Using Changes in Naive Occupancy to Detect Population Declines in Aquatic Species; Case Study: Stability of Greenhead Shiner in North Carolina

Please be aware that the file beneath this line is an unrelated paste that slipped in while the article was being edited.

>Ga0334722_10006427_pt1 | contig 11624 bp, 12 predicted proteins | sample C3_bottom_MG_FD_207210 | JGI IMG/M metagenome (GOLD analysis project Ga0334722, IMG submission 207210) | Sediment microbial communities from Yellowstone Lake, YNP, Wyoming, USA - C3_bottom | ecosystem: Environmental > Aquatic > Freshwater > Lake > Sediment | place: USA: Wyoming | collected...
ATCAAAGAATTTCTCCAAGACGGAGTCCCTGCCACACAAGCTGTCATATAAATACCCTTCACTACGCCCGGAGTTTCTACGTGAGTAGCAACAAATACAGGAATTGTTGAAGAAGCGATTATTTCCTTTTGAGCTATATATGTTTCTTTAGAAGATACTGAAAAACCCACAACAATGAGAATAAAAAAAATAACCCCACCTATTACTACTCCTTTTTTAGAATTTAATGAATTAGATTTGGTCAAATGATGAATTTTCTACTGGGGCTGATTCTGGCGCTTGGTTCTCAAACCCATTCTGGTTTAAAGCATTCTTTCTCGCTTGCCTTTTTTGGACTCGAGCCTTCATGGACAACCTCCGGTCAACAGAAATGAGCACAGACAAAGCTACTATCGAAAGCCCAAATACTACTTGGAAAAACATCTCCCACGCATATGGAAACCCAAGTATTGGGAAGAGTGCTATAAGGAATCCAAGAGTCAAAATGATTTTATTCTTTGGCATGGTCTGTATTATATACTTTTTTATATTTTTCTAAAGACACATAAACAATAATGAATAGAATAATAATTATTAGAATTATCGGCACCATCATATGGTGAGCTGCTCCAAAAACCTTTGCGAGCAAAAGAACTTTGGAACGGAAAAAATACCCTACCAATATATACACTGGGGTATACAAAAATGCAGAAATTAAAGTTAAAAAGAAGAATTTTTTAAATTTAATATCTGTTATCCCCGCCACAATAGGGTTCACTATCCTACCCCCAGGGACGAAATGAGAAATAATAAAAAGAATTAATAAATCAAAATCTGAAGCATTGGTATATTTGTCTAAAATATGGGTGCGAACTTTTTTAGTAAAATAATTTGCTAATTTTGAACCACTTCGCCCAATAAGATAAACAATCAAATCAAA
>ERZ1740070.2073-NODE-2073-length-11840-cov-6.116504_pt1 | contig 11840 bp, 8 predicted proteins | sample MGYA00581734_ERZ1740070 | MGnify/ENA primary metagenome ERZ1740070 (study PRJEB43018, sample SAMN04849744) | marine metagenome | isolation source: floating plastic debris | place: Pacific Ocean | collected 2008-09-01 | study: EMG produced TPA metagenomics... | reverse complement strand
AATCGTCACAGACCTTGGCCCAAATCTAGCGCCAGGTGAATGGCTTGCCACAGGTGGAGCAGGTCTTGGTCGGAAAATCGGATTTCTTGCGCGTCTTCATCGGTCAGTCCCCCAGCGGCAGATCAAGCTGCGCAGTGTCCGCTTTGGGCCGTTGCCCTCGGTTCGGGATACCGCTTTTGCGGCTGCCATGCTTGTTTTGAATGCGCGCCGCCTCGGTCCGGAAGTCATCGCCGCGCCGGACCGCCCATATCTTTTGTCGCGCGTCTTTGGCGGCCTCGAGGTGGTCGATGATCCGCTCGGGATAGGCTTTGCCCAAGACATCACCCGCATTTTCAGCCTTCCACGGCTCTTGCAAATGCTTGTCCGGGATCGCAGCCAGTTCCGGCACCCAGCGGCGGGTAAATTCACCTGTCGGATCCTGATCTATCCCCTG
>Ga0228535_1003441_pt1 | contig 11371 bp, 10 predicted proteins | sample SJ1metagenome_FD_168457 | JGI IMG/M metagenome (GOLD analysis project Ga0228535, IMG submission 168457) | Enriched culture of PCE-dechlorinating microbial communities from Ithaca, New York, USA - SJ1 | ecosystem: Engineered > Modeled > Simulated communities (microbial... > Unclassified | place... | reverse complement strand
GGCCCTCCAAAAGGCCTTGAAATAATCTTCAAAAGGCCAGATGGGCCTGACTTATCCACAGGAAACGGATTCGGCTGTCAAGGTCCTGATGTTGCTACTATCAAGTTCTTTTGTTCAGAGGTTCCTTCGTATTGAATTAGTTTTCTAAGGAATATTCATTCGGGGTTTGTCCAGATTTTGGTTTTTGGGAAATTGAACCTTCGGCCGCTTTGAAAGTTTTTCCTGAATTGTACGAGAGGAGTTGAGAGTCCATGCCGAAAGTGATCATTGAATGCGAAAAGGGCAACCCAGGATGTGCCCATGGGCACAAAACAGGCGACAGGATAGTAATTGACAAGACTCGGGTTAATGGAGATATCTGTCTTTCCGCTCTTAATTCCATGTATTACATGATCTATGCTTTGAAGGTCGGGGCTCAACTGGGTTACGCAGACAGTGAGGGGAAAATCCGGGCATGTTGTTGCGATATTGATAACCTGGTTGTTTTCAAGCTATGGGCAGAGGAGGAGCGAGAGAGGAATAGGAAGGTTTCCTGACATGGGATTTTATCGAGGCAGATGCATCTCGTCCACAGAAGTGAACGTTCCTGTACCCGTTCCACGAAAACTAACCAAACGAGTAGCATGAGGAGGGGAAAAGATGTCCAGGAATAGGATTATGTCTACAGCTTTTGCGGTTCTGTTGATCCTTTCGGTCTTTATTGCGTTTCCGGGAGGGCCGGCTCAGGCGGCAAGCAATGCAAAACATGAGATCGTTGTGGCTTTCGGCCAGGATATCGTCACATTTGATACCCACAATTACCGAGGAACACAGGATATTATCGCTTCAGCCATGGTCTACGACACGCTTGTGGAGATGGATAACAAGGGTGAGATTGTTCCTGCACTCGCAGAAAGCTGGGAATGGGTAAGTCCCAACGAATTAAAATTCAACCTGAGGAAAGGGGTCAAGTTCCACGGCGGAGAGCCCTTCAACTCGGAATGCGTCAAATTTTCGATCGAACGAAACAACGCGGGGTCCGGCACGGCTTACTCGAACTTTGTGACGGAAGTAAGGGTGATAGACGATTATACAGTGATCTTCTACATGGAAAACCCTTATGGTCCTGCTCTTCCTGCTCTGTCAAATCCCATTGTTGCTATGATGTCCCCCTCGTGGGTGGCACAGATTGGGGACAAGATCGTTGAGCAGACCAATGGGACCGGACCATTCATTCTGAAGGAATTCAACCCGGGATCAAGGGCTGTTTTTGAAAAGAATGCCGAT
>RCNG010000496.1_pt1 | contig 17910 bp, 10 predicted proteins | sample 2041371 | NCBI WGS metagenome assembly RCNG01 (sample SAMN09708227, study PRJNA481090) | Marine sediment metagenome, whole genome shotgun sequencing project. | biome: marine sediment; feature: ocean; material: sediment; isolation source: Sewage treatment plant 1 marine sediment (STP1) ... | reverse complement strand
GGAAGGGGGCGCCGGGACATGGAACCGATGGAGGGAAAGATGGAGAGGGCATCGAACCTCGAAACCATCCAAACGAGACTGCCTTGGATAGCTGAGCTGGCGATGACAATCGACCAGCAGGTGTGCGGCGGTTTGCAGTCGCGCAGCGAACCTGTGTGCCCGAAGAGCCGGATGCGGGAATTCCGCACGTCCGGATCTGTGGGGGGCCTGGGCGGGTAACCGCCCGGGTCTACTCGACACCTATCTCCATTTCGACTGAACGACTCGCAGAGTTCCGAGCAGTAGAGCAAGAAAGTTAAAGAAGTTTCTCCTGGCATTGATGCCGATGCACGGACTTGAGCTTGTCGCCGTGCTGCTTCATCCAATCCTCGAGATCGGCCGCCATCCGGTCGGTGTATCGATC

Determining population trends for many aquatic species is problematic for most resource agencies because little or no historical information is available on population size nor are resources available for contemporary population estimates. Managers often only have available to them presenceabsence data collected by qualitative surveys conducted at intermittent intervals. Changes in naïve occupancy can be used to detect population trends. Naïve occupancy is the ratio of number of sites where a species is detected to total number of sites surveyed, without correcting for imperfect detection. Herein, we present ways to conduct analyses for measuring changes in naïve occupancy using presence/absence data from multiple sources. Required elements include showing measures of uncertainty and statistical analysis (including power analysis). These data can effectively be used to determine population trends for many species in a cost effective and statistically rigorous manner. A case study using the naïve occupancy ratio shows the greenhead shiner (Notropis chlorocephalus) has remained stable from the 1960s to the 2000s.

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